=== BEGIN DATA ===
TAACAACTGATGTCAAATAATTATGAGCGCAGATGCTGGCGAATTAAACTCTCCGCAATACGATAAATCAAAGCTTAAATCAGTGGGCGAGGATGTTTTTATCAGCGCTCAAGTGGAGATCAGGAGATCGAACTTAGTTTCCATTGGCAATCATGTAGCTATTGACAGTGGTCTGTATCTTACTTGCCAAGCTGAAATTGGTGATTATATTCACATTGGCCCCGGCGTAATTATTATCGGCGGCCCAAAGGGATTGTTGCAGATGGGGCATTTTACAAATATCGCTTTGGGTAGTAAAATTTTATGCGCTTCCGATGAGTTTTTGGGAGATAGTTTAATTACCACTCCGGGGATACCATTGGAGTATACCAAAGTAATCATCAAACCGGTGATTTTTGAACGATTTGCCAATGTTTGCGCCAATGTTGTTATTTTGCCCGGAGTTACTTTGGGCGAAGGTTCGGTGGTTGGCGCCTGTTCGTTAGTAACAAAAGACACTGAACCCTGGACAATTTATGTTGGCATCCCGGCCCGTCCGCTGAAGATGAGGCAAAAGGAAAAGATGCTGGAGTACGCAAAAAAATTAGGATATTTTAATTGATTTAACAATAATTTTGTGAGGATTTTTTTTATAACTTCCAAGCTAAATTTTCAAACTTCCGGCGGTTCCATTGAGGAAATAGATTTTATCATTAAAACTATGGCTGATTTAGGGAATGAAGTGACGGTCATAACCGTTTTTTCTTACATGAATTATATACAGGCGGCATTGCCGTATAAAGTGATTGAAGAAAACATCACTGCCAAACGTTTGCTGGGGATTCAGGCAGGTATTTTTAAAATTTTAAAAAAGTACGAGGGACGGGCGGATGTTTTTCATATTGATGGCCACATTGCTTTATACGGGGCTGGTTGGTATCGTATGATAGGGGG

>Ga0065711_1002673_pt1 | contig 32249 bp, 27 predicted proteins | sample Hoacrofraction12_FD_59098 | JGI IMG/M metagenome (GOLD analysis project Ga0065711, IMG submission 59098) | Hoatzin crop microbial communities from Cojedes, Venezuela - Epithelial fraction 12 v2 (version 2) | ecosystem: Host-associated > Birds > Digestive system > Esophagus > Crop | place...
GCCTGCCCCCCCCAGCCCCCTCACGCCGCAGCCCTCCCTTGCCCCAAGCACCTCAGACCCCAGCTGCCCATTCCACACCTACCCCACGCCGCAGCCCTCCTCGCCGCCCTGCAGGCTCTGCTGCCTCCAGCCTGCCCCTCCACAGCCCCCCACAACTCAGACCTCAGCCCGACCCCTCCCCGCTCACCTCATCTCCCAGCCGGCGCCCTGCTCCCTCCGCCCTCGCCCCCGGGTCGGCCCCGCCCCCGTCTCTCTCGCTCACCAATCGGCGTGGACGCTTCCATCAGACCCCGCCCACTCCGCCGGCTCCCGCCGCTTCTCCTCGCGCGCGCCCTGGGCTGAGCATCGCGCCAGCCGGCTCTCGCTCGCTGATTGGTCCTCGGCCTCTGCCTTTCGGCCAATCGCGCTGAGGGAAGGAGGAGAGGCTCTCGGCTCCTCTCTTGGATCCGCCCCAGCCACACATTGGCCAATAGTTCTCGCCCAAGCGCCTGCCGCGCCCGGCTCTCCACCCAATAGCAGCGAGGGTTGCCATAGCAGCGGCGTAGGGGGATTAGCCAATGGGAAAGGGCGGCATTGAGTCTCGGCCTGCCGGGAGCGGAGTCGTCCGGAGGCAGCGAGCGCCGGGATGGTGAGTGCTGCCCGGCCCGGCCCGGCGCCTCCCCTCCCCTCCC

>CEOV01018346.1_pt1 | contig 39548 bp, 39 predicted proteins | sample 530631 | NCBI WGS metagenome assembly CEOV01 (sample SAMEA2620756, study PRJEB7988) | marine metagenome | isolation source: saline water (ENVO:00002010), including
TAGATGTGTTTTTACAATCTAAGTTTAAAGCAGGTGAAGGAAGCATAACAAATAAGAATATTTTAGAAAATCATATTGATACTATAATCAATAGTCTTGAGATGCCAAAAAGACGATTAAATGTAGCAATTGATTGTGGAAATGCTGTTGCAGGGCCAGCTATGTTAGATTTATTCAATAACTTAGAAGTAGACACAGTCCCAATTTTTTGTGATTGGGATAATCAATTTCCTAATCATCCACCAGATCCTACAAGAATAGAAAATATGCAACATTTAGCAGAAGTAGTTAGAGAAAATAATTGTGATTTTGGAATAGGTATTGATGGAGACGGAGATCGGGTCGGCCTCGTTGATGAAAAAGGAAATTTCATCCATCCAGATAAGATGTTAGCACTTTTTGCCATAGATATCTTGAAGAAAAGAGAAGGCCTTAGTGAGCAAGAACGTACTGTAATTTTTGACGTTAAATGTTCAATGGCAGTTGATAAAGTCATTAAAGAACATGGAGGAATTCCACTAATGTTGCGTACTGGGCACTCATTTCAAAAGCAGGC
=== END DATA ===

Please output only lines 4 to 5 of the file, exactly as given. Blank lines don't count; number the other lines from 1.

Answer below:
>CEOV01018346.1_pt1 | contig 39548 bp, 39 predicted proteins | sample 530631 | NCBI WGS metagenome assembly CEOV01 (sample SAMEA2620756, study PRJEB7988) | marine metagenome | isolation source: saline water (ENVO:00002010), including
TAGATGTGTTTTTACAATCTAAGTTTAAAGCAGGTGAAGGAAGCATAACAAATAAGAATATTTTAGAAAATCATATTGATACTATAATCAATAGTCTTGAGATGCCAAAAAGACGATTAAATGTAGCAATTGATTGTGGAAATGCTGTTGCAGGGCCAGCTATGTTAGATTTATTCAATAACTTAGAAGTAGACACAGTCCCAATTTTTTGTGATTGGGATAATCAATTTCCTAATCATCCACCAGATCCTACAAGAATAGAAAATATGCAACATTTAGCAGAAGTAGTTAGAGAAAATAATTGTGATTTTGGAATAGGTATTGATGGAGACGGAGATCGGGTCGGCCTCGTTGATGAAAAAGGAAATTTCATCCATCCAGATAAGATGTTAGCACTTTTTGCCATAGATATCTTGAAGAAAAGAGAAGGCCTTAGTGAGCAAGAACGTACTGTAATTTTTGACGTTAAATGTTCAATGGCAGTTGATAAAGTCATTAAAGAACATGGAGGAATTCCACTAATGTTGCGTACTGGGCACTCATTTCAAAAGCAGGC